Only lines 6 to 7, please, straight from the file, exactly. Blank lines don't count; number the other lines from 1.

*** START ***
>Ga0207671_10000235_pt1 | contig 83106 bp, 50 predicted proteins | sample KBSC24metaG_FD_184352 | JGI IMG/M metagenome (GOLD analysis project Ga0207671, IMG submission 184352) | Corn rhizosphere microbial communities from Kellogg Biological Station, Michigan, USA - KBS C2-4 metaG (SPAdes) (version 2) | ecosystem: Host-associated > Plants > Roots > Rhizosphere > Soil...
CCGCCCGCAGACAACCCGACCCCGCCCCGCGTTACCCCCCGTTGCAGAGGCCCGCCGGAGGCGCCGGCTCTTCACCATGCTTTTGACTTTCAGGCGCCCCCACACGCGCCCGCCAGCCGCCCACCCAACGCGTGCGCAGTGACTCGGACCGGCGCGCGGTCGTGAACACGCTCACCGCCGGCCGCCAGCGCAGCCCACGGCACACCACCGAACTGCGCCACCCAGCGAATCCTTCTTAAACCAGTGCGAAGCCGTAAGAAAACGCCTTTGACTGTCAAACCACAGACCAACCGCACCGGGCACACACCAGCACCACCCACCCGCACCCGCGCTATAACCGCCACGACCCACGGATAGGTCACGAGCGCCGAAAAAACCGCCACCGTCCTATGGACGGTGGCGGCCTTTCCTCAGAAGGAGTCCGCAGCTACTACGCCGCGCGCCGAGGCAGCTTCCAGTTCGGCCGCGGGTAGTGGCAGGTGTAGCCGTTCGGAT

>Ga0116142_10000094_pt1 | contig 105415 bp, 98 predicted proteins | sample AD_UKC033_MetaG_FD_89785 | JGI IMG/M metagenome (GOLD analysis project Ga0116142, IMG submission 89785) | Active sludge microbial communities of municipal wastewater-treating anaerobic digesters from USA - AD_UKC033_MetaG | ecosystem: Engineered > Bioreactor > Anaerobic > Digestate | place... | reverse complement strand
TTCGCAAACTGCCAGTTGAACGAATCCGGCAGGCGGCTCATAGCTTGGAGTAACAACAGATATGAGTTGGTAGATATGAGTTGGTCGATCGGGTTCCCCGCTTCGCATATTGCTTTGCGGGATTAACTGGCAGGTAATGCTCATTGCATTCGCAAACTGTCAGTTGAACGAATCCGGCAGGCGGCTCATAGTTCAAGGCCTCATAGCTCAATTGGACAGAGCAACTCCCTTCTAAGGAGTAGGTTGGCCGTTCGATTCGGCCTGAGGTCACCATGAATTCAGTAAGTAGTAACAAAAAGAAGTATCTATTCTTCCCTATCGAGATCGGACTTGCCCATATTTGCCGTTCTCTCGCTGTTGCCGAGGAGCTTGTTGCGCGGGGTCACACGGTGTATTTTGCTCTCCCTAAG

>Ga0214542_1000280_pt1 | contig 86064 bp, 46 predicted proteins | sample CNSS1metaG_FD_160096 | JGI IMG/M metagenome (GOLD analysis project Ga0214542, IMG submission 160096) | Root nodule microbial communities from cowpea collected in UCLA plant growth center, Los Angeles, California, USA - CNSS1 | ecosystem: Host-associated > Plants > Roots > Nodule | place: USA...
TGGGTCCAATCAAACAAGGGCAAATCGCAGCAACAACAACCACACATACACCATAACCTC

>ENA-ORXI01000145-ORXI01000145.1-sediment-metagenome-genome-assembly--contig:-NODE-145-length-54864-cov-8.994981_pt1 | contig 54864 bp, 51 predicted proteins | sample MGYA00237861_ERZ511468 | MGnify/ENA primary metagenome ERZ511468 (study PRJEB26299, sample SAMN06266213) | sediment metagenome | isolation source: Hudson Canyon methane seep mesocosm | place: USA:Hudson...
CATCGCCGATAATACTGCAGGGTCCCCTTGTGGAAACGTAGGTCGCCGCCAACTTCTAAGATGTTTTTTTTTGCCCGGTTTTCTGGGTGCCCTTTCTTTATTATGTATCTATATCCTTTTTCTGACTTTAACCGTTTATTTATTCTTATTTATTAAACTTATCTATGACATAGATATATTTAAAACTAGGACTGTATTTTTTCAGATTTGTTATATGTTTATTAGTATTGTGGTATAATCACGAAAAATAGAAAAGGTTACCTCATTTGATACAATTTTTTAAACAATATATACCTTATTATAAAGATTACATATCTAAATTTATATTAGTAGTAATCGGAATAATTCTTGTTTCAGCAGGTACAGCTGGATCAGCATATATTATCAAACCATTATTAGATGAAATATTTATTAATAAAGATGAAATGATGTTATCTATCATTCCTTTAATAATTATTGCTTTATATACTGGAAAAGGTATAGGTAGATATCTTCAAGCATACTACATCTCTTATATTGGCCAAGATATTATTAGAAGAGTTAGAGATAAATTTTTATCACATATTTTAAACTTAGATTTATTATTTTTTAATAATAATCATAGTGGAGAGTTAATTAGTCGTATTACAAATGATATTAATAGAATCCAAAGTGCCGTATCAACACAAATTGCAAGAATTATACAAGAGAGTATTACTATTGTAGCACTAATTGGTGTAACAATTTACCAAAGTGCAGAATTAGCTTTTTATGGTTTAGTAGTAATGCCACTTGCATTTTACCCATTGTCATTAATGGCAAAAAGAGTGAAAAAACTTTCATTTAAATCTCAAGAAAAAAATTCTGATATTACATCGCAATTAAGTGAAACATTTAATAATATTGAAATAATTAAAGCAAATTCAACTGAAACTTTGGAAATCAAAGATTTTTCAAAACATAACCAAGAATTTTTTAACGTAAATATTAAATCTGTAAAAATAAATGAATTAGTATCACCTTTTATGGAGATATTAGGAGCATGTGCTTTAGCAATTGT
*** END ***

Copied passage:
TGGGTCCAATCAAACAAGGGCAAATCGCAGCAACAACAACCACACATACACCATAACCTC

>ENA-ORXI01000145-ORXI01000145.1-sediment-metagenome-genome-assembly--contig:-NODE-145-length-54864-cov-8.994981_pt1 | contig 54864 bp, 51 predicted proteins | sample MGYA00237861_ERZ511468 | MGnify/ENA primary metagenome ERZ511468 (study PRJEB26299, sample SAMN06266213) | sediment metagenome | isolation source: Hudson Canyon methane seep mesocosm | place: USA:Hudson...